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When your fantasy baseball draft begins to shift into the picks in the 200s, you might be looking to grab your SP 4/5 at this stage. A good return on investment at this point in the draft can substantially boost your odds of taking home the championship in your league. It’s that point in the draft where taking riskier options is worth the gamble and the search for high-ceiling players intensifies.

Two names that pop up around this ADP are Jon Gray and Kevin Gausman. Both of these pitchers have had their fair share of cult followers and have been very hot and cold throughout their careers. With both of these players yet to put it all together for a full season, which one should we take? Gray and Gausman each offer a little bit different skills in terms of their fantasy value for 2019.

We’re about to leap into each player’s skill set and the factors that will make them either worth drafting, or worth leaving on the board.

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50 Shades Of Gray

It was a season to forget for Jon Gray in 2018. Demoted to Triple-A after his first 17 starts, Gray had a grisly 5.77 ERA at this point near the end of June. A free-fall from being named the Opening Day starter in 2017, he somewhat turned it around when he returned in mid-July. The right-hander finished the season with 172.1 IP, 12 wins, a 5.12 ERA, 1.35 WHIP, and 183 strikeouts. Pretty underwhelming across the board, but there is a lot to like in his strikeout arm.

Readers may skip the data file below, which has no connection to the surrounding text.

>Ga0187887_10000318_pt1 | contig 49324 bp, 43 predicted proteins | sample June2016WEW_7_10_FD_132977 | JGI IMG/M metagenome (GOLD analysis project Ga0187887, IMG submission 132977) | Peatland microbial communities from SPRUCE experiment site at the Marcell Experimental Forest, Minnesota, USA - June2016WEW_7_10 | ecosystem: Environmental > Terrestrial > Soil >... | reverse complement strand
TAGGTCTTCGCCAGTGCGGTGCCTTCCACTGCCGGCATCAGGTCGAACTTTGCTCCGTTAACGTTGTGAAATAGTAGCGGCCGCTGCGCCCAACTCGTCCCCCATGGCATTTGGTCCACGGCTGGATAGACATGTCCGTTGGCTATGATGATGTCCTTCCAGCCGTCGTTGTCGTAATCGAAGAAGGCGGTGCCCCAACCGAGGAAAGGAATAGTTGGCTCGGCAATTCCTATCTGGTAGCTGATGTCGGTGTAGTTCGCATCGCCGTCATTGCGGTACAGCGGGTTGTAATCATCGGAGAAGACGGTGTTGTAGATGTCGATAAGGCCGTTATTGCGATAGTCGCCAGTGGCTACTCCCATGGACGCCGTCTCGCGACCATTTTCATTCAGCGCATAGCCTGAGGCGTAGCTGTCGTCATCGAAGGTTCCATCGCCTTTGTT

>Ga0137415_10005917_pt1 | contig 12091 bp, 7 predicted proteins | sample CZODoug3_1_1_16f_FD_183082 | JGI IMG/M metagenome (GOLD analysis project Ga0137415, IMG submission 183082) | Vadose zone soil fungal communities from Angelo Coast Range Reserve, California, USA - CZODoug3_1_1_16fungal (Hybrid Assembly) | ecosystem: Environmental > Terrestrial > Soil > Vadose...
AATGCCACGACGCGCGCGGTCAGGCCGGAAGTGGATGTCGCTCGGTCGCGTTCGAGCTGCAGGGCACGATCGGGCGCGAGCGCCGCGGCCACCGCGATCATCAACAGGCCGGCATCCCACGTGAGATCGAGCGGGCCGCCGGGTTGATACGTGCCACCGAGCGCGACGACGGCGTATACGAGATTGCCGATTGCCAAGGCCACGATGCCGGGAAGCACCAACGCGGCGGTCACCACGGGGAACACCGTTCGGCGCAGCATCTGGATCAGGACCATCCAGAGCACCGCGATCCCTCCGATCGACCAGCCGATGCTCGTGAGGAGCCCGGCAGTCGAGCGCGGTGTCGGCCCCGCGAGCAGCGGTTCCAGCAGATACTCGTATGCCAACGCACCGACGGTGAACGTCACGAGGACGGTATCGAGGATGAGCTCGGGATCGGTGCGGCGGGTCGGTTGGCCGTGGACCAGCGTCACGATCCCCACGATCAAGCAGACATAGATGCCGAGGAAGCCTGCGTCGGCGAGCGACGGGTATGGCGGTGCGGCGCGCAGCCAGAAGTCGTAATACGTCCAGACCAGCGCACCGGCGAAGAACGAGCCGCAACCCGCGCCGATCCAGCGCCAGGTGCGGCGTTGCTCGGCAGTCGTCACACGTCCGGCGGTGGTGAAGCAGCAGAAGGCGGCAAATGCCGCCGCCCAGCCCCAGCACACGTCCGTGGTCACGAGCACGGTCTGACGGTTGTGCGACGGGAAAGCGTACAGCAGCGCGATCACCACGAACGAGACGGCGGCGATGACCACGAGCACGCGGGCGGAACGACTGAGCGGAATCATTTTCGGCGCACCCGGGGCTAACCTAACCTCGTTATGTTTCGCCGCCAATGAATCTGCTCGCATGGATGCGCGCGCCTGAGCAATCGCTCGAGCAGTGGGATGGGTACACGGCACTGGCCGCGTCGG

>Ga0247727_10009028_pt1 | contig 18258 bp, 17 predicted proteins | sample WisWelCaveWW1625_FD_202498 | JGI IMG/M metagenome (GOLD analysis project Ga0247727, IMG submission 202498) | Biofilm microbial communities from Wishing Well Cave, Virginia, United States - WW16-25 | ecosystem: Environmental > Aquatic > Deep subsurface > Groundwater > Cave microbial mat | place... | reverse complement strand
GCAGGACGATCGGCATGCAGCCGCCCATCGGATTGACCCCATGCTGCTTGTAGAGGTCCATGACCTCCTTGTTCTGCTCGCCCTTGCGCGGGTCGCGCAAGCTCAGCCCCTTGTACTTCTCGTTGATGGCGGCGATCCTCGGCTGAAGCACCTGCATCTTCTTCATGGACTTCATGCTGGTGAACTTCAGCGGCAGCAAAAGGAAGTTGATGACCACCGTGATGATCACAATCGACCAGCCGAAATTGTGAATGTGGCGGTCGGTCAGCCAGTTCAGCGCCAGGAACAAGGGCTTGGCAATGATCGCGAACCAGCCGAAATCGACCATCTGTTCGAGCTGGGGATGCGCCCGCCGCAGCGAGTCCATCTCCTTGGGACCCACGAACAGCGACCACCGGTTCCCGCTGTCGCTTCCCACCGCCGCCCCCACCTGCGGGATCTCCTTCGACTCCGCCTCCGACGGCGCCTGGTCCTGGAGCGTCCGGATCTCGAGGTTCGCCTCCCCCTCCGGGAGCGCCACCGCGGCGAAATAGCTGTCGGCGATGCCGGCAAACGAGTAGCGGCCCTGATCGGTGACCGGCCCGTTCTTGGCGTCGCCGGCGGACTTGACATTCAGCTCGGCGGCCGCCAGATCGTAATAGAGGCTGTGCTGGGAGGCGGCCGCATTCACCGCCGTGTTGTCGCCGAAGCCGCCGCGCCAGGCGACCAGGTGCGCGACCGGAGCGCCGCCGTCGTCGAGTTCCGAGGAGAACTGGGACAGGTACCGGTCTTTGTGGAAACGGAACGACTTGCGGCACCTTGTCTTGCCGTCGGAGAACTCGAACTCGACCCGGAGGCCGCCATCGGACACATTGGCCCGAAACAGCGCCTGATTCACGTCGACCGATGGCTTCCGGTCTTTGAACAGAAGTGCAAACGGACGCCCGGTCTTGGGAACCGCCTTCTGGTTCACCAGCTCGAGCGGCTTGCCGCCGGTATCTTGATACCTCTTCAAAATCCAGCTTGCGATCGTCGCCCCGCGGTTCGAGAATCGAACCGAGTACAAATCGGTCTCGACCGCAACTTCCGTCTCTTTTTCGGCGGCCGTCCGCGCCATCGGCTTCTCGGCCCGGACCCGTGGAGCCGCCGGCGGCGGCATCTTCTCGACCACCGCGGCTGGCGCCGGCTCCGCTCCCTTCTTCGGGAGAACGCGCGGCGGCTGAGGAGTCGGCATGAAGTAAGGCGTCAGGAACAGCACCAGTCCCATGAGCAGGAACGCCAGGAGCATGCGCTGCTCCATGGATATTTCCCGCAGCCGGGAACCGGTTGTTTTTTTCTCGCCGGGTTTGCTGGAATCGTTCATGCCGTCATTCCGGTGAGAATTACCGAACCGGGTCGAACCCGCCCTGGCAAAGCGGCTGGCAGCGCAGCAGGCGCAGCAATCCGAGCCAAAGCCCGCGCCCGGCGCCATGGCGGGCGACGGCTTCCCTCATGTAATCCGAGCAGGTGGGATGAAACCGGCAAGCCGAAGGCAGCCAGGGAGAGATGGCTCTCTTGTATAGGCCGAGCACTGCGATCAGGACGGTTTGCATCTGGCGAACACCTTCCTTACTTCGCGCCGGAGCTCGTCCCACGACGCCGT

Gray's 24.6% K% improved slightly on his mark from 2017, but his Whiff% shot through the roof. After a 22.6% Whiff% in 2017, he set a new career-high with a 29.2% Whiff% in 2018 with over 60 more innings to his credit. Gray uses his 95 MPH fastball to set up his breaking pitches to wipe out a batter. Generating a swing-and-miss on 41.8% of his curveball and 38.2% on his slider, not only was it hard for hitters to make contact but when they did get their bat on it, it wasn’t effective. Allowing just a .217 AVG on these pitches, he generated more ground balls and gave up far less hard contact on these pitches (32.6%) than on his fastball (42.9%).